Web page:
After our short stay in Hendersonville NC we headed south. On the way both to and from Hendersonville we passed the Eastern Continental Divide which separates the waters flowing to the Atlantic Ocean from those flowing to the Gulf of Mexico. The divide runs from Pennsylvania to Florida. It crosses Virginia from Carroll County at the North Carolina line to Giles County at the West Virginia border. Rainwater in southwestern Virginia flows to the Gulf of Mexico. Before 1760 it was the boundary between British and French colonial possessions in North America. It was also the line separating the Thirteen Colonies from the west. Sure didn’t know this until I saw the sign and looked it up!
We passed through South Carolina, which had the cheapest gas, and endured gusty winds and a major Friday afternoon traffic jam outside of Atlanta. We were glad when we reached our destination, the Stone Mountain RV Park.
Stone Mountain is an exposed quartz monzonite dome rock 825 feet tall and more than five miles in circumference at its base. It was formed during the formation of the Blue Ridge Mountains around 300-350 million years ago. Stone Mountain continues underground for nine miles at its longest point.
On the north face of the rock is an enormous rock relief carving of three Confederate figures: Stonewall Jackson, Robert E. Lee, and Jefferson Davis. It is the largest “bas-relief” in the world, larger than Mount Rushmore!!
Stone Mountain is surrounded by a family oriented theme park. We were not too attracted to the touristy stuff but did spend a morning riding the train on the five mile scenic loop around the park and then took the Summit Skyride. The Skyride is a high speed cable car which carries visitors to the top of Stone Mountain. As we rode up we had a nice view of the Confederate carving. At the top we walked around and enjoyed the beautiful views of the Appalachian Mountains and the Atlanta skyline. It is only a few miles east of downtown Atlanta.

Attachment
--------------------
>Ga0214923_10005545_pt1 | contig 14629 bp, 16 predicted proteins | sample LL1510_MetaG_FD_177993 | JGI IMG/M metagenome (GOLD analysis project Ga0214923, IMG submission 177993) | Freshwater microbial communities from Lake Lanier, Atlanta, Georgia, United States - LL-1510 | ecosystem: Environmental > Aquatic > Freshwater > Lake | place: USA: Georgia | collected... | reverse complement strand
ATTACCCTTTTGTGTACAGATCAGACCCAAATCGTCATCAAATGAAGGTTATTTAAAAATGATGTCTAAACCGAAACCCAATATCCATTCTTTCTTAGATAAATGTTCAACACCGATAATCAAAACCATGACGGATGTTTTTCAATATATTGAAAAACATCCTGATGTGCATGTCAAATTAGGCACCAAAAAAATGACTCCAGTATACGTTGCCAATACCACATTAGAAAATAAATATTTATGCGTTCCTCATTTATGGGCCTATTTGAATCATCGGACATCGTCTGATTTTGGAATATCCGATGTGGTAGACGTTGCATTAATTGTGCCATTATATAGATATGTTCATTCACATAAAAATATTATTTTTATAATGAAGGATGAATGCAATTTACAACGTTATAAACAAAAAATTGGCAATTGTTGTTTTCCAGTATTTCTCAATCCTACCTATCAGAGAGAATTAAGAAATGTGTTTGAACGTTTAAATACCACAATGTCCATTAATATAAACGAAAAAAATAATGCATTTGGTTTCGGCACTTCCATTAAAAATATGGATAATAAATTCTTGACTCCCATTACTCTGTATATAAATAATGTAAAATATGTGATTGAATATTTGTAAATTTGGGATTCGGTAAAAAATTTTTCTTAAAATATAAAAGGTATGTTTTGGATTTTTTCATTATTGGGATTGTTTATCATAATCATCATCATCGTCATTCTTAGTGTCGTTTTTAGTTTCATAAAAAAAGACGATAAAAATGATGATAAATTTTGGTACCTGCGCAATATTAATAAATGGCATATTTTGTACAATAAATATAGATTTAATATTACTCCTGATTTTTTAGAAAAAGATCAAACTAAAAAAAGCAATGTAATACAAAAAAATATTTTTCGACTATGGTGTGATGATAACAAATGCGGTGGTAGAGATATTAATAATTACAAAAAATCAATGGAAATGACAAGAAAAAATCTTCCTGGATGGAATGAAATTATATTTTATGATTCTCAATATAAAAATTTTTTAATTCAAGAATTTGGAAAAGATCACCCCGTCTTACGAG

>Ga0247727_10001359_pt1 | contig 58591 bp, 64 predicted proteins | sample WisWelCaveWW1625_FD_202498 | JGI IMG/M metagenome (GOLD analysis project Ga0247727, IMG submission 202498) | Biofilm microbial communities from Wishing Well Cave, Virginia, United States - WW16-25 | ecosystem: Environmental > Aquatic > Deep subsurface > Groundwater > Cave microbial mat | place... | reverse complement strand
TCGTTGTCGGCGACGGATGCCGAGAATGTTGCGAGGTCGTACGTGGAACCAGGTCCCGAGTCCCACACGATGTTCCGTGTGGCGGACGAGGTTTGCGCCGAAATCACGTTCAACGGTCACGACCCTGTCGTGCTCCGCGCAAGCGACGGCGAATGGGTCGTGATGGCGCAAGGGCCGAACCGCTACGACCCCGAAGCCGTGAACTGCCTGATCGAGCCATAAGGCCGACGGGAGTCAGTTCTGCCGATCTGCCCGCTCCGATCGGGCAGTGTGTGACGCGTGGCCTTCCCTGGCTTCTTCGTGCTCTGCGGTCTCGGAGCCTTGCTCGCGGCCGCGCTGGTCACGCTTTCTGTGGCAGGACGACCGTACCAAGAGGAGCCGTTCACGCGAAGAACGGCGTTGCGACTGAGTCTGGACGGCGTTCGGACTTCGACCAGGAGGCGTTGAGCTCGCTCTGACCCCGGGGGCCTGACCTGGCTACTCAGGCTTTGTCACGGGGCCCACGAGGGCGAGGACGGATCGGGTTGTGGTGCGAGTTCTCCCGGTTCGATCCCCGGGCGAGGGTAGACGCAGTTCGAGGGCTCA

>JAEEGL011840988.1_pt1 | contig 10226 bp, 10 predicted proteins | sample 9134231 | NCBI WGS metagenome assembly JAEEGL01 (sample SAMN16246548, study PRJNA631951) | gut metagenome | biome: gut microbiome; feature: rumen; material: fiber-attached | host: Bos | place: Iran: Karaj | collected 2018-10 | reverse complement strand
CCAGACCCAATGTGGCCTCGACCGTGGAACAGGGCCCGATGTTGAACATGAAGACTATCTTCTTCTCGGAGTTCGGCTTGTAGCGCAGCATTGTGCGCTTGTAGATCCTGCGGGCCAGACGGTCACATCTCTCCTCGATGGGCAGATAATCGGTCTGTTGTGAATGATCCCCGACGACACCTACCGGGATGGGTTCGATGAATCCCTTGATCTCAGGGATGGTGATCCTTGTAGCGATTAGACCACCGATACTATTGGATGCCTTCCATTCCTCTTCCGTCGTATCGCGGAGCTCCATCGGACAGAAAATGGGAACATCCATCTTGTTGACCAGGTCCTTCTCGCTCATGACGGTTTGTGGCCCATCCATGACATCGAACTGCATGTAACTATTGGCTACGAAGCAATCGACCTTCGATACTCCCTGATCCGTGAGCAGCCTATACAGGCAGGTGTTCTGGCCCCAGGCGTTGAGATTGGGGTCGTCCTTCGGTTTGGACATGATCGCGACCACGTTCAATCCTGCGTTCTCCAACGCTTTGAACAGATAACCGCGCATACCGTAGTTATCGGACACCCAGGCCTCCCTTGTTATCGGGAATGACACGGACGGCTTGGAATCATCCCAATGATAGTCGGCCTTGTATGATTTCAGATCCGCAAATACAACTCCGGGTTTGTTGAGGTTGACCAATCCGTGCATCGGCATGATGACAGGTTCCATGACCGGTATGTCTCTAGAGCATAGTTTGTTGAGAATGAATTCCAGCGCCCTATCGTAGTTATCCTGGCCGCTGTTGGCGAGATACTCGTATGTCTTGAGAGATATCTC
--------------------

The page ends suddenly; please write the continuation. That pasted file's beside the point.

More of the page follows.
On Saturday evening they had the last laser show of the season. It was very chilly and we had to really bundle up for the 45 minute nighttime show. With videos and high-powered lasers the mountain became a nighttime canvas. With the last laser show completed they began preparations for their Snow Festival season. There were already snow machines making snow and snowflakes hanging from light posts.
Sunday we drove into Atlanta to see the capitol building and visit the Jimmy Carter Presidential Library and Museum.
The capitol is modeled after the U.S. capitol building. The roof is covered with gold leaf mined in northern Georgia.
In keeping with our goal to visit as many presidential museums as possible, we toured the Jimmy Carter Presidential Museum. We began with a short film and then proceeded through several galleries beginning with his early life, navy career, political life as governor and president including a reproduction of the Oval Office, and concluding with his life today. These days he spends a lot of time at the Carter Center, even maintaining an apartment there. The Carter Center, founded in 1982, is a nongovernmental, not for profit organization in partnership with Emory University. The Carter Center works to advance human rights and alleviate human suffering.
Notice here how his head is made from the fifty state flags.
We enjoyed visiting the Carter Presidential Library and Museum and found it was very well done.
I had to laugh at a sign on the door saying “Worst President”. A closer look showed they were advertising a lecture by a guest author who wrote a book on who he thinks was the worst president: James Buchanan.